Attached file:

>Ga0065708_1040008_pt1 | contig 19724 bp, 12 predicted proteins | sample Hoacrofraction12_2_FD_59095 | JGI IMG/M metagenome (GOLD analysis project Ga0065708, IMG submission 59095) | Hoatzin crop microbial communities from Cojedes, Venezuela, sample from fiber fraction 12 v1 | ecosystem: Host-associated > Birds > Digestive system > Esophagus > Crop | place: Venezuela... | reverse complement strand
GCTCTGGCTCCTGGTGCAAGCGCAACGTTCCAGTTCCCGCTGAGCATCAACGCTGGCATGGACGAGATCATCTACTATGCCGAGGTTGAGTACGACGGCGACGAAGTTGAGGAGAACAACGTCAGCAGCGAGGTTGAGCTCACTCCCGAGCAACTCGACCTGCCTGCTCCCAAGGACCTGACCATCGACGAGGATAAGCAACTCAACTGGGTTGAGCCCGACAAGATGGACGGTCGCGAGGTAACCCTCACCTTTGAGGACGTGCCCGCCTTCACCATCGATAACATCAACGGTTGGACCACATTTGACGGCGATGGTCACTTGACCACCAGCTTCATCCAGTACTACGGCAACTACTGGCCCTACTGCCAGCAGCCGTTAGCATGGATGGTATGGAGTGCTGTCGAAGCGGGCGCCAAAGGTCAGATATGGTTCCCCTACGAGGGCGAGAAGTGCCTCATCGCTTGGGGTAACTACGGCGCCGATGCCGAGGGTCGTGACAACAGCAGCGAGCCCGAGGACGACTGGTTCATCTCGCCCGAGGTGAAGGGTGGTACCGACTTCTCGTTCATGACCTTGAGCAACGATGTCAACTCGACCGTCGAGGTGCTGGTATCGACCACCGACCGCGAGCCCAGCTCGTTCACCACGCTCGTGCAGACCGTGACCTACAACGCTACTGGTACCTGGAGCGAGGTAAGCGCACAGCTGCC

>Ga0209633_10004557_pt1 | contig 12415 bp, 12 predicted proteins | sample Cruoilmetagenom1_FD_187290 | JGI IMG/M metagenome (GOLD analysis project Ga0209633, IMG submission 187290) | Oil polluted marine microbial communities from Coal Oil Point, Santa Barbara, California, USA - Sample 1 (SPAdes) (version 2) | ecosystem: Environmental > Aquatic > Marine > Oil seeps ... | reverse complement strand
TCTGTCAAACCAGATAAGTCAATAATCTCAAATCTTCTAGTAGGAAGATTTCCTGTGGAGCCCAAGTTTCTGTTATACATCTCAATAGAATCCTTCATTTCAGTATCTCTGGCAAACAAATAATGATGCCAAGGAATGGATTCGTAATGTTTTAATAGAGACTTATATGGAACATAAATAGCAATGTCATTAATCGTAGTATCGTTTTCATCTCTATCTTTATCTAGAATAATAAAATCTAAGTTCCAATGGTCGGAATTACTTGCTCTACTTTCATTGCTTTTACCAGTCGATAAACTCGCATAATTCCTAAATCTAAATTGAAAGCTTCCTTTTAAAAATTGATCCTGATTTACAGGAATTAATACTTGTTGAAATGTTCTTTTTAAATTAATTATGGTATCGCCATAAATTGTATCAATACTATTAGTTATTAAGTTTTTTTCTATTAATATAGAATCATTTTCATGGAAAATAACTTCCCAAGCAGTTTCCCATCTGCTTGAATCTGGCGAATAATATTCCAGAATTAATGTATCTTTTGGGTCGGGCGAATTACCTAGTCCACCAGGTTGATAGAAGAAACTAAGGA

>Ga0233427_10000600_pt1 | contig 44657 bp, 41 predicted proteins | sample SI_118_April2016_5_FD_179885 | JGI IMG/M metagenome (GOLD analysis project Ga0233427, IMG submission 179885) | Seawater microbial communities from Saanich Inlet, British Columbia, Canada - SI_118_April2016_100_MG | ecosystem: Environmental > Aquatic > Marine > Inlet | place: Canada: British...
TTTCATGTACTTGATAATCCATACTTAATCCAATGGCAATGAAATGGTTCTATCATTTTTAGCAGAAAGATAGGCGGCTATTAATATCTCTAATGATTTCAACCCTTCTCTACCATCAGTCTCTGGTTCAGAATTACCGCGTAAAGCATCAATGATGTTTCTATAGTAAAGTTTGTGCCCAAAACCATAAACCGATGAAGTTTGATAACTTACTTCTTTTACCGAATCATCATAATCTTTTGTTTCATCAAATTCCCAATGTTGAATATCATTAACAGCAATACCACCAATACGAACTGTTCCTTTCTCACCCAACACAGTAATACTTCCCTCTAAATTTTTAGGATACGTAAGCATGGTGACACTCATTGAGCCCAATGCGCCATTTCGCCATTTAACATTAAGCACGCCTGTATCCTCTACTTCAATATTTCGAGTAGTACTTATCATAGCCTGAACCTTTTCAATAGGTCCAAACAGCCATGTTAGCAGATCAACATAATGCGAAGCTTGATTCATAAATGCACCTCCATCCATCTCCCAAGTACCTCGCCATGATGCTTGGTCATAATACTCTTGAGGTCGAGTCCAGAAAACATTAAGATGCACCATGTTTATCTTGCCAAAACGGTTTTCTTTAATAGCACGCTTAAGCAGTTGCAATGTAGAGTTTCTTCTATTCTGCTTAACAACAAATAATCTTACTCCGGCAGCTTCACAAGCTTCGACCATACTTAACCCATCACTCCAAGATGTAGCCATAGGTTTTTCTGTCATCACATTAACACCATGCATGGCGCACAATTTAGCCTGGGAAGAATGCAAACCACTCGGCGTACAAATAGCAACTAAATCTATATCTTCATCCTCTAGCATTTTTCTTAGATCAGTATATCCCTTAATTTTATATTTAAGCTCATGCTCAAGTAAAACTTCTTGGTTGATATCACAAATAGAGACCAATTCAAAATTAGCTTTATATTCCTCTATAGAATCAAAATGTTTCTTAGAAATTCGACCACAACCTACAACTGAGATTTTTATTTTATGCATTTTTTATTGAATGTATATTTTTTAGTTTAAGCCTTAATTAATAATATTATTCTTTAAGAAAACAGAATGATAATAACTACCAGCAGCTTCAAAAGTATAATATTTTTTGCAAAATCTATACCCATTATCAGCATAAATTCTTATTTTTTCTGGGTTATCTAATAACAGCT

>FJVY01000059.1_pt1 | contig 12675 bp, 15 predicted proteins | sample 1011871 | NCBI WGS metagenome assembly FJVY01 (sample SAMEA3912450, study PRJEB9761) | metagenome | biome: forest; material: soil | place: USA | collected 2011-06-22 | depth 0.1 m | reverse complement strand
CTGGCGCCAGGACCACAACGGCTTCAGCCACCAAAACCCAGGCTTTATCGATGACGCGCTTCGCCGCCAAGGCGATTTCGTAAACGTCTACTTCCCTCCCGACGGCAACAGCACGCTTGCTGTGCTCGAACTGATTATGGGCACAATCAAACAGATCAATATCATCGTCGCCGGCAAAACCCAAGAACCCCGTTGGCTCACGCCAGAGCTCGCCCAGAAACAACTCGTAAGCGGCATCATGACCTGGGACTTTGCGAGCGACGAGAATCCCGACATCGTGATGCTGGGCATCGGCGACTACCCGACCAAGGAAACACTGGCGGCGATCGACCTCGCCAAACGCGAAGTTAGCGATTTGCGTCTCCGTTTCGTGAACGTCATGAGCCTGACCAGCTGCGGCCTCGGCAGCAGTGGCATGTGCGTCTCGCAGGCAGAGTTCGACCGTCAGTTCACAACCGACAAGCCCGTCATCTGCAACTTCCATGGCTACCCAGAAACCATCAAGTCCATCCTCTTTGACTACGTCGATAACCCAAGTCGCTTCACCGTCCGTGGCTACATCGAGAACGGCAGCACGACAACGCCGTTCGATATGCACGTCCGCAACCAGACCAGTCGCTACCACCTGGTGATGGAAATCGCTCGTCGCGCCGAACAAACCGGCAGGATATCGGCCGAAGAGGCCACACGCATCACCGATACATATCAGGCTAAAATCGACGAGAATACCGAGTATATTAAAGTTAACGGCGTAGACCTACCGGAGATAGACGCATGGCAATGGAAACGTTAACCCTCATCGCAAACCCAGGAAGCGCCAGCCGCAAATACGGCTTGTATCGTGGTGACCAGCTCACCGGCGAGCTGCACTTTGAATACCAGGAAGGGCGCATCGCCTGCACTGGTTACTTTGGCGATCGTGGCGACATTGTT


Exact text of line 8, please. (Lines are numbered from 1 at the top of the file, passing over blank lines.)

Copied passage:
CTGGCGCCAGGACCACAACGGCTTCAGCCACCAAAACCCAGGCTTTATCGATGACGCGCTTCGCCGCCAAGGCGATTTCGTAAACGTCTACTTCCCTCCCGACGGCAACAGCACGCTTGCTGTGCTCGAACTGATTATGGGCACAATCAAACAGATCAATATCATCGTCGCCGGCAAAACCCAAGAACCCCGTTGGCTCACGCCAGAGCTCGCCCAGAAACAACTCGTAAGCGGCATCATGACCTGGGACTTTGCGAGCGACGAGAATCCCGACATCGTGATGCTGGGCATCGGCGACTACCCGACCAAGGAAACACTGGCGGCGATCGACCTCGCCAAACGCGAAGTTAGCGATTTGCGTCTCCGTTTCGTGAACGTCATGAGCCTGACCAGCTGCGGCCTCGGCAGCAGTGGCATGTGCGTCTCGCAGGCAGAGTTCGACCGTCAGTTCACAACCGACAAGCCCGTCATCTGCAACTTCCATGGCTACCCAGAAACCATCAAGTCCATCCTCTTTGACTACGTCGATAACCCAAGTCGCTTCACCGTCCGTGGCTACATCGAGAACGGCAGCACGACAACGCCGTTCGATATGCACGTCCGCAACCAGACCAGTCGCTACCACCTGGTGATGGAAATCGCTCGTCGCGCCGAACAAACCGGCAGGATATCGGCCGAAGAGGCCACACGCATCACCGATACATATCAGGCTAAAATCGACGAGAATACCGAGTATATTAAAGTTAACGGCGTAGACCTACCGGAGATAGACGCATGGCAATGGAAACGTTAACCCTCATCGCAAACCCAGGAAGCGCCAGCCGCAAATACGGCTTGTATCGTGGTGACCAGCTCACCGGCGAGCTGCACTTTGAATACCAGGAAGGGCGCATCGCCTGCACTGGTTACTTTGGCGATCGTGGCGACATTGTT